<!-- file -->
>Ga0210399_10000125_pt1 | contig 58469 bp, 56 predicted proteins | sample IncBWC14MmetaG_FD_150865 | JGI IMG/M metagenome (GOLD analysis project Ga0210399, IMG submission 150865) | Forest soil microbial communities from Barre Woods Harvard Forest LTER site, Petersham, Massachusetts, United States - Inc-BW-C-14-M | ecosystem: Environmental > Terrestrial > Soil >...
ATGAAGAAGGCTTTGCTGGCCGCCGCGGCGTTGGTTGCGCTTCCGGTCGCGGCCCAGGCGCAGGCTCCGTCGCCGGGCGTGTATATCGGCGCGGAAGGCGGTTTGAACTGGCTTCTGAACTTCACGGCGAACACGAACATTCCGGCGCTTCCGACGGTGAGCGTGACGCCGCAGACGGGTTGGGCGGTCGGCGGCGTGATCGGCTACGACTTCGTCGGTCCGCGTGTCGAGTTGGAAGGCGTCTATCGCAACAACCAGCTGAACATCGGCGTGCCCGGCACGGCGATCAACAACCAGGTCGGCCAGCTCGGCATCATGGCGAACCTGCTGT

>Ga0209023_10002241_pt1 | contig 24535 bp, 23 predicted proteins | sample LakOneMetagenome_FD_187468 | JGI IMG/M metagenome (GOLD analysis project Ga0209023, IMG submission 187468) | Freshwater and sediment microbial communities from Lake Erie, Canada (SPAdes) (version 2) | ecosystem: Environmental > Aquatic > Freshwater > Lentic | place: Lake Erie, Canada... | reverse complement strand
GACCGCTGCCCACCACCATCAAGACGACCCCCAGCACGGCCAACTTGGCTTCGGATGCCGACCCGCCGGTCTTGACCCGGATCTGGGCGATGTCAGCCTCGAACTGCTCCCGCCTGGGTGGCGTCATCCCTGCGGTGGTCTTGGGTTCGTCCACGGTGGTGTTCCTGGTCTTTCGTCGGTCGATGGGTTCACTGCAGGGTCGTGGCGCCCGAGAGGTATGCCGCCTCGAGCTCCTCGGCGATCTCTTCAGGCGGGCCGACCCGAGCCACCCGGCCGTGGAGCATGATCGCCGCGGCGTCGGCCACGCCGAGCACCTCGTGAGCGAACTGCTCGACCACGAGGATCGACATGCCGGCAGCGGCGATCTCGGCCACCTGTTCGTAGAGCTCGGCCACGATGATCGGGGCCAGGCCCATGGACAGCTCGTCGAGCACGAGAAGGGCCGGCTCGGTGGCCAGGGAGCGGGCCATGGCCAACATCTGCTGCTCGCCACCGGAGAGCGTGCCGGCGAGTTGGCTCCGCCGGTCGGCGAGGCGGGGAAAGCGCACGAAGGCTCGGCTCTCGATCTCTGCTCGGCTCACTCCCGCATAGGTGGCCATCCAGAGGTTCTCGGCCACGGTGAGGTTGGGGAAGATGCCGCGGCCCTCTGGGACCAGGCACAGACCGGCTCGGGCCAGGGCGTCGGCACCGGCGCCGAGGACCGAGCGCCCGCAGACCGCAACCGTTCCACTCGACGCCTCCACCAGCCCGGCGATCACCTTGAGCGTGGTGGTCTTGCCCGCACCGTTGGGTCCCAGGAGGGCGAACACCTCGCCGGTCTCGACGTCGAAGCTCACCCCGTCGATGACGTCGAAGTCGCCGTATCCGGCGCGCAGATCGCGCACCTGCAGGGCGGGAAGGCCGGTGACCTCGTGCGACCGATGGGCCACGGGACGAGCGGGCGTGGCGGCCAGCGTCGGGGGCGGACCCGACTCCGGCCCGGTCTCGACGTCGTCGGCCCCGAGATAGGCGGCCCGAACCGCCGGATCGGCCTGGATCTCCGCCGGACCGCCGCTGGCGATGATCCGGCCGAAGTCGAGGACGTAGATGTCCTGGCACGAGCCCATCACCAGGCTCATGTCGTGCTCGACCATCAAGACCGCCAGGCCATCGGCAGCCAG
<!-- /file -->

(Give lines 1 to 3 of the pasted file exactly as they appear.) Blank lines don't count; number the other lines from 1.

>Ga0210399_10000125_pt1 | contig 58469 bp, 56 predicted proteins | sample IncBWC14MmetaG_FD_150865 | JGI IMG/M metagenome (GOLD analysis project Ga0210399, IMG submission 150865) | Forest soil microbial communities from Barre Woods Harvard Forest LTER site, Petersham, Massachusetts, United States - Inc-BW-C-14-M | ecosystem: Environmental > Terrestrial > Soil >...
ATGAAGAAGGCTTTGCTGGCCGCCGCGGCGTTGGTTGCGCTTCCGGTCGCGGCCCAGGCGCAGGCTCCGTCGCCGGGCGTGTATATCGGCGCGGAAGGCGGTTTGAACTGGCTTCTGAACTTCACGGCGAACACGAACATTCCGGCGCTTCCGACGGTGAGCGTGACGCCGCAGACGGGTTGGGCGGTCGGCGGCGTGATCGGCTACGACTTCGTCGGTCCGCGTGTCGAGTTGGAAGGCGTCTATCGCAACAACCAGCTGAACATCGGCGTGCCCGGCACGGCGATCAACAACCAGGTCGGCCAGCTCGGCATCATGGCGAACCTGCTGT

>Ga0209023_10002241_pt1 | contig 24535 bp, 23 predicted proteins | sample LakOneMetagenome_FD_187468 | JGI IMG/M metagenome (GOLD analysis project Ga0209023, IMG submission 187468) | Freshwater and sediment microbial communities from Lake Erie, Canada (SPAdes) (version 2) | ecosystem: Environmental > Aquatic > Freshwater > Lentic | place: Lake Erie, Canada... | reverse complement strand